Murder in Yanceyville Sparks “War”

William H. Holden

William H. Holden

On May 21, 1870, J. W. Stephens, a state senator and Freedman’s Bureau agent, was murdered by Ku Klux Klansmen in the basement of the Caswell County Courthouse in Yanceyville. On that Saturday there was a political rally near the courthouse. One of the people in attendance was J.W. ‘Chicken’ Stephens, despised by the local Ku Klux Klan chapter for his progressive attitudes towards blacks. Governor William W. Holden had tasked Stephens with investigating suspected Klan members, the same Klan members who had marked Stephens for death. Lured into the basement of the courthouse, Stephens was ambushed and stabbed; his body was left on a woodpile.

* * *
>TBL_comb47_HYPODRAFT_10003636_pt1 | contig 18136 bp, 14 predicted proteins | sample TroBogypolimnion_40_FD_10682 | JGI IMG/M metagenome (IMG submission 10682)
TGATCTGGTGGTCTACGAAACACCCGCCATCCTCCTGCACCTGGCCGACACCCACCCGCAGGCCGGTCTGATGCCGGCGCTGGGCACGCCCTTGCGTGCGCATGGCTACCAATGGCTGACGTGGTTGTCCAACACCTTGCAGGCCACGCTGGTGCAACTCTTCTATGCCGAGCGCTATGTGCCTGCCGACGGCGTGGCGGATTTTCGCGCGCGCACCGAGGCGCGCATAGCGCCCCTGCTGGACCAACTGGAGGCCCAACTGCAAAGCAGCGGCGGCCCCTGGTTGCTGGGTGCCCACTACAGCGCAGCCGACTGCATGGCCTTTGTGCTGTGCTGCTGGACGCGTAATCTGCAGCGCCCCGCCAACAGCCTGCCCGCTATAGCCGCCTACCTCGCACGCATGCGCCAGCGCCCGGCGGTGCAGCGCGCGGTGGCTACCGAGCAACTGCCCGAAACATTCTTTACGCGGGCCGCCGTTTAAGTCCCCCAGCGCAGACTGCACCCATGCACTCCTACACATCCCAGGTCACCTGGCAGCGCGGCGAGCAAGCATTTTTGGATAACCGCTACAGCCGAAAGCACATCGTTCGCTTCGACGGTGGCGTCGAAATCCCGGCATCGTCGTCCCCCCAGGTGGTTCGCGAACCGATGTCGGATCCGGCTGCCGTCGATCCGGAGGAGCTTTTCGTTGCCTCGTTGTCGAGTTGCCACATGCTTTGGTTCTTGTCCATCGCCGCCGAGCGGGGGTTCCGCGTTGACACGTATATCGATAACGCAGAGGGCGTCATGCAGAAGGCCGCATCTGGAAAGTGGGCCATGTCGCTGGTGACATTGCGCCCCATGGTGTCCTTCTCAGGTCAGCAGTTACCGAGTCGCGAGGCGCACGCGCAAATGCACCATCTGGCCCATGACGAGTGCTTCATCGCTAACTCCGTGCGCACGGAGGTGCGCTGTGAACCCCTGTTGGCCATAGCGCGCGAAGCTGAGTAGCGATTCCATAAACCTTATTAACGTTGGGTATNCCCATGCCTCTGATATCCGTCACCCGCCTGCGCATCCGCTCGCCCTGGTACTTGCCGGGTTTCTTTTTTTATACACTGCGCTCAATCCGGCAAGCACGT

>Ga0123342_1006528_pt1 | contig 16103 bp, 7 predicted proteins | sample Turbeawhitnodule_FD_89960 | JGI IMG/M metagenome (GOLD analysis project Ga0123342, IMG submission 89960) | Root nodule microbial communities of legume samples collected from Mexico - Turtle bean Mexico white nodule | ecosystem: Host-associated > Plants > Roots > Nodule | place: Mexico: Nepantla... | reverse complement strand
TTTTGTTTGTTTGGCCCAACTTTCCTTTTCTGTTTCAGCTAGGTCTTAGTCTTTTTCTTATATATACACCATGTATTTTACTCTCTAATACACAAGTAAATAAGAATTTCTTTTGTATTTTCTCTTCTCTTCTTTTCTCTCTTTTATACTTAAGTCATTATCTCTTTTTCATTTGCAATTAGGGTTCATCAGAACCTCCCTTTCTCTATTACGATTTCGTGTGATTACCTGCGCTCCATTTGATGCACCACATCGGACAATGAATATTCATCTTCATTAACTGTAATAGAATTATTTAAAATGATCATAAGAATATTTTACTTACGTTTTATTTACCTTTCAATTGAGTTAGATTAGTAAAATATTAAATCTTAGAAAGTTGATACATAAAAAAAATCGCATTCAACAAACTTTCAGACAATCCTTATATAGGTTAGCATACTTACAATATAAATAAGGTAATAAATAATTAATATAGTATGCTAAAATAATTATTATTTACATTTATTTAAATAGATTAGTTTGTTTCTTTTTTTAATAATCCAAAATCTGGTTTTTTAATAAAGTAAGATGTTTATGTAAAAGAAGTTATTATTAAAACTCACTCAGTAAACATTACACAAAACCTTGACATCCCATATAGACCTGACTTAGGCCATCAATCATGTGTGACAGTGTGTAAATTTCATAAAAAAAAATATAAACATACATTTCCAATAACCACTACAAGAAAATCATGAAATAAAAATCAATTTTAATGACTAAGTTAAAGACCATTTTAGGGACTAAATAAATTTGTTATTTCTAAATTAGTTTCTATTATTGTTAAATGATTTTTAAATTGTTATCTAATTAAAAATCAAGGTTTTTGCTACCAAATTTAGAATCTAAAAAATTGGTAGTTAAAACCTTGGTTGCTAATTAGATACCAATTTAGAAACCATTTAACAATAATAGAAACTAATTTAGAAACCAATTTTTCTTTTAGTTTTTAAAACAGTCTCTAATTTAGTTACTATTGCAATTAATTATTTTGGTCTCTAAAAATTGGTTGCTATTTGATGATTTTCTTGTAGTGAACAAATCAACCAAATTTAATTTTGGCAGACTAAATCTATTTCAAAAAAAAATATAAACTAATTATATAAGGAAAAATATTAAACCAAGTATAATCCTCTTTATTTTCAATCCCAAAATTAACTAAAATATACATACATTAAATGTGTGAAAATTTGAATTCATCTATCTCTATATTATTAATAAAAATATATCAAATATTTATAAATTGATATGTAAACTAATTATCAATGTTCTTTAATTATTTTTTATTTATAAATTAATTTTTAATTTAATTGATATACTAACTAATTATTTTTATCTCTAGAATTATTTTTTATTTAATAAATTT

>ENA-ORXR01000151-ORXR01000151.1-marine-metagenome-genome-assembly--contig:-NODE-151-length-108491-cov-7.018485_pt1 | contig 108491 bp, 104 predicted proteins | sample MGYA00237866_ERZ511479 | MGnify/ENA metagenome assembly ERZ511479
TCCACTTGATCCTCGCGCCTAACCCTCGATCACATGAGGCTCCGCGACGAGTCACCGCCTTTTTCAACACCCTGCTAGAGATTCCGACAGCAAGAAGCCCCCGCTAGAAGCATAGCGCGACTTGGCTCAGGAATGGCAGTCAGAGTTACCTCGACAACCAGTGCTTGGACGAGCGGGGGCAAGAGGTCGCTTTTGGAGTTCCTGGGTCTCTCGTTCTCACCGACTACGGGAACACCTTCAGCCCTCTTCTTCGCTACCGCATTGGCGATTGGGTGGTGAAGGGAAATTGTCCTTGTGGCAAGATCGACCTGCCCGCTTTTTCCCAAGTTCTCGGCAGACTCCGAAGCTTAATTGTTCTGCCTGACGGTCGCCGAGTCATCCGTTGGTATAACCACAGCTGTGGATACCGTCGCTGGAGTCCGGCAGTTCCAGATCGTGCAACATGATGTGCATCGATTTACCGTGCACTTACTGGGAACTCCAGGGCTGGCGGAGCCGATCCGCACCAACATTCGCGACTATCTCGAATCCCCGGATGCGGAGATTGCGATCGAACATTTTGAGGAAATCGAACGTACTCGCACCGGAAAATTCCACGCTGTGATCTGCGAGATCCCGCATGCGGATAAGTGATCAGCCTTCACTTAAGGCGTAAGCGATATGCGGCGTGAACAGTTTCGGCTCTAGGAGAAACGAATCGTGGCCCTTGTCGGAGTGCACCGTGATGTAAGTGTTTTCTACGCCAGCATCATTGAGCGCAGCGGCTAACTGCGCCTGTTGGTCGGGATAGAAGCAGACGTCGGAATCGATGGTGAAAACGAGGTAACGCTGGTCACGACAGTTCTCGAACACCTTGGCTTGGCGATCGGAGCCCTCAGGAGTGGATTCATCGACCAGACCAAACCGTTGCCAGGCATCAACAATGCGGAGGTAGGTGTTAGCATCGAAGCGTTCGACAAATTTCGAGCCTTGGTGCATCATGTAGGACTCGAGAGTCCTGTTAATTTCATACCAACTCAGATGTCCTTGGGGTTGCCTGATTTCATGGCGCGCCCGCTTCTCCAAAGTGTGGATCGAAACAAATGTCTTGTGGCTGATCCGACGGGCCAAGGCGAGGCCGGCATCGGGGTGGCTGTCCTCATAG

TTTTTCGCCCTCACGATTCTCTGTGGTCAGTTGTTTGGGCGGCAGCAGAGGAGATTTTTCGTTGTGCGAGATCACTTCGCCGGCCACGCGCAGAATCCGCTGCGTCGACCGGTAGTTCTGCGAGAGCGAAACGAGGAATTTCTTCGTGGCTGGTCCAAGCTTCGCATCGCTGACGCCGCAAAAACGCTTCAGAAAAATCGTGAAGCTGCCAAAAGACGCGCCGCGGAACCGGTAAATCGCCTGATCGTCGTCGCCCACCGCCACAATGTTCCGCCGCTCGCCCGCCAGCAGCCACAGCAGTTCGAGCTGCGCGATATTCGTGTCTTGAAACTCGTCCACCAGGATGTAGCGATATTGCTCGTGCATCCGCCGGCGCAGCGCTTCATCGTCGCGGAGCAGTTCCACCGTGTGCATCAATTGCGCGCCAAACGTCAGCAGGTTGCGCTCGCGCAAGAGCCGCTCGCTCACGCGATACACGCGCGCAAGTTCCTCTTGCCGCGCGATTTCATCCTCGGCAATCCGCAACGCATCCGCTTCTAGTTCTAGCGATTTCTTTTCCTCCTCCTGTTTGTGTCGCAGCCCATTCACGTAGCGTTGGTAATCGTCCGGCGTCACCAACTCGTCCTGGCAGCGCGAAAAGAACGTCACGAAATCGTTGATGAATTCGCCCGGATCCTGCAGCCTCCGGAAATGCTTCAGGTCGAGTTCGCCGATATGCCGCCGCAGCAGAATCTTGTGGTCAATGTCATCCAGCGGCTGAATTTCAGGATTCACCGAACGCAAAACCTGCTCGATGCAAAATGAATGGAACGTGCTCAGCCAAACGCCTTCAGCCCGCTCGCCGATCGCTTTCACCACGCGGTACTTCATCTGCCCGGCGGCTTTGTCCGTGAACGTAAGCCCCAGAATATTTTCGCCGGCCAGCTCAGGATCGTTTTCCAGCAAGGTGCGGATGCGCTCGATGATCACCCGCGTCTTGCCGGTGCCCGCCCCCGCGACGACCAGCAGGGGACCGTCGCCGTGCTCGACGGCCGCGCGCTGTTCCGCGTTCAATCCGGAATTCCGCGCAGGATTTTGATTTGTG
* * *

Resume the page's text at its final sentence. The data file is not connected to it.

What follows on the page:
The murder, along with that of black town commissioner Wyatt Outlaw in Graham earlier that year, led Gov. Holden to declare martial law in Alamance and Caswell Counties. Holden, believing the area to be in a state of insurrection, called up the militia to occupy the area and settle the racial violence. The episode, which has become known as the Kirk-Holden War, led to Holden’s impeachment and removal from office in 1871.

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